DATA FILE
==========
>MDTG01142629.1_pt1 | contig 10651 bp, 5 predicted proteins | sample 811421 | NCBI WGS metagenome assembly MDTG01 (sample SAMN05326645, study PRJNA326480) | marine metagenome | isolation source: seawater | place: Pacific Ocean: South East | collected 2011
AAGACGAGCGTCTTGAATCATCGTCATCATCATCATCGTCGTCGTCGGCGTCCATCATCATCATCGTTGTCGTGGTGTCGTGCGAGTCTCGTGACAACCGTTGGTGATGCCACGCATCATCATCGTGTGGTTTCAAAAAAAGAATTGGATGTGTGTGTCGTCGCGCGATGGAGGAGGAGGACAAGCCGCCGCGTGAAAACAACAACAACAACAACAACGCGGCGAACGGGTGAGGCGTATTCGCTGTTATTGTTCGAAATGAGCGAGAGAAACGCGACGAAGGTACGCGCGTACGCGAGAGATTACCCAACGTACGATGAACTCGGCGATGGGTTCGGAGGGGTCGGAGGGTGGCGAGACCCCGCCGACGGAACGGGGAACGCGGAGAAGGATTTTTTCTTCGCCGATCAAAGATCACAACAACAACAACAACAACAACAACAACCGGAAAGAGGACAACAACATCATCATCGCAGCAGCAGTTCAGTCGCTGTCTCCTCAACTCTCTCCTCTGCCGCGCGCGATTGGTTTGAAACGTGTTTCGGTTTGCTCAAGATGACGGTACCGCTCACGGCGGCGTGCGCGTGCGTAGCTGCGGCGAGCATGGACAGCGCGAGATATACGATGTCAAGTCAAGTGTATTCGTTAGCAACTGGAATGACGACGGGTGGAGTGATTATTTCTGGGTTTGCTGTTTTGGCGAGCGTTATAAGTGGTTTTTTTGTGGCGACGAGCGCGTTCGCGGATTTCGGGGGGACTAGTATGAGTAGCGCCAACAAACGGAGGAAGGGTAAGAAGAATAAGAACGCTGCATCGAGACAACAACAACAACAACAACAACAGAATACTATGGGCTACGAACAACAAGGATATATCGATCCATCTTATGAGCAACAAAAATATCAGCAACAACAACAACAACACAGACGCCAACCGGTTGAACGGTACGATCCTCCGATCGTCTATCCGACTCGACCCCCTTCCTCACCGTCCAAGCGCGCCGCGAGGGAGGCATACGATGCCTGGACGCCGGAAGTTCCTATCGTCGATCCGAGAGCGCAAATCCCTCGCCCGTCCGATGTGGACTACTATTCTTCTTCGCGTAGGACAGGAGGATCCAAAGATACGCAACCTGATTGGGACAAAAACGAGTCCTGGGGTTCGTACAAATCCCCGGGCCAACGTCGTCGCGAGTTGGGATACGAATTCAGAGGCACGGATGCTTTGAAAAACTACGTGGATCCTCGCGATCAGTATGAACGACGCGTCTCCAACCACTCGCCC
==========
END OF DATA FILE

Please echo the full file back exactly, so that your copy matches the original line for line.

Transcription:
>MDTG01142629.1_pt1 | contig 10651 bp, 5 predicted proteins | sample 811421 | NCBI WGS metagenome assembly MDTG01 (sample SAMN05326645, study PRJNA326480) | marine metagenome | isolation source: seawater | place: Pacific Ocean: South East | collected 2011
AAGACGAGCGTCTTGAATCATCGTCATCATCATCATCGTCGTCGTCGGCGTCCATCATCATCATCGTTGTCGTGGTGTCGTGCGAGTCTCGTGACAACCGTTGGTGATGCCACGCATCATCATCGTGTGGTTTCAAAAAAAGAATTGGATGTGTGTGTCGTCGCGCGATGGAGGAGGAGGACAAGCCGCCGCGTGAAAACAACAACAACAACAACAACGCGGCGAACGGGTGAGGCGTATTCGCTGTTATTGTTCGAAATGAGCGAGAGAAACGCGACGAAGGTACGCGCGTACGCGAGAGATTACCCAACGTACGATGAACTCGGCGATGGGTTCGGAGGGGTCGGAGGGTGGCGAGACCCCGCCGACGGAACGGGGAACGCGGAGAAGGATTTTTTCTTCGCCGATCAAAGATCACAACAACAACAACAACAACAACAACAACCGGAAAGAGGACAACAACATCATCATCGCAGCAGCAGTTCAGTCGCTGTCTCCTCAACTCTCTCCTCTGCCGCGCGCGATTGGTTTGAAACGTGTTTCGGTTTGCTCAAGATGACGGTACCGCTCACGGCGGCGTGCGCGTGCGTAGCTGCGGCGAGCATGGACAGCGCGAGATATACGATGTCAAGTCAAGTGTATTCGTTAGCAACTGGAATGACGACGGGTGGAGTGATTATTTCTGGGTTTGCTGTTTTGGCGAGCGTTATAAGTGGTTTTTTTGTGGCGACGAGCGCGTTCGCGGATTTCGGGGGGACTAGTATGAGTAGCGCCAACAAACGGAGGAAGGGTAAGAAGAATAAGAACGCTGCATCGAGACAACAACAACAACAACAACAACAGAATACTATGGGCTACGAACAACAAGGATATATCGATCCATCTTATGAGCAACAAAAATATCAGCAACAACAACAACAACACAGACGCCAACCGGTTGAACGGTACGATCCTCCGATCGTCTATCCGACTCGACCCCCTTCCTCACCGTCCAAGCGCGCCGCGAGGGAGGCATACGATGCCTGGACGCCGGAAGTTCCTATCGTCGATCCGAGAGCGCAAATCCCTCGCCCGTCCGATGTGGACTACTATTCTTCTTCGCGTAGGACAGGAGGATCCAAAGATACGCAACCTGATTGGGACAAAAACGAGTCCTGGGGTTCGTACAAATCCCCGGGCCAACGTCGTCGCGAGTTGGGATACGAATTCAGAGGCACGGATGCTTTGAAAAACTACGTGGATCCTCGCGATCAGTATGAACGACGCGTCTCCAACCACTCGCCC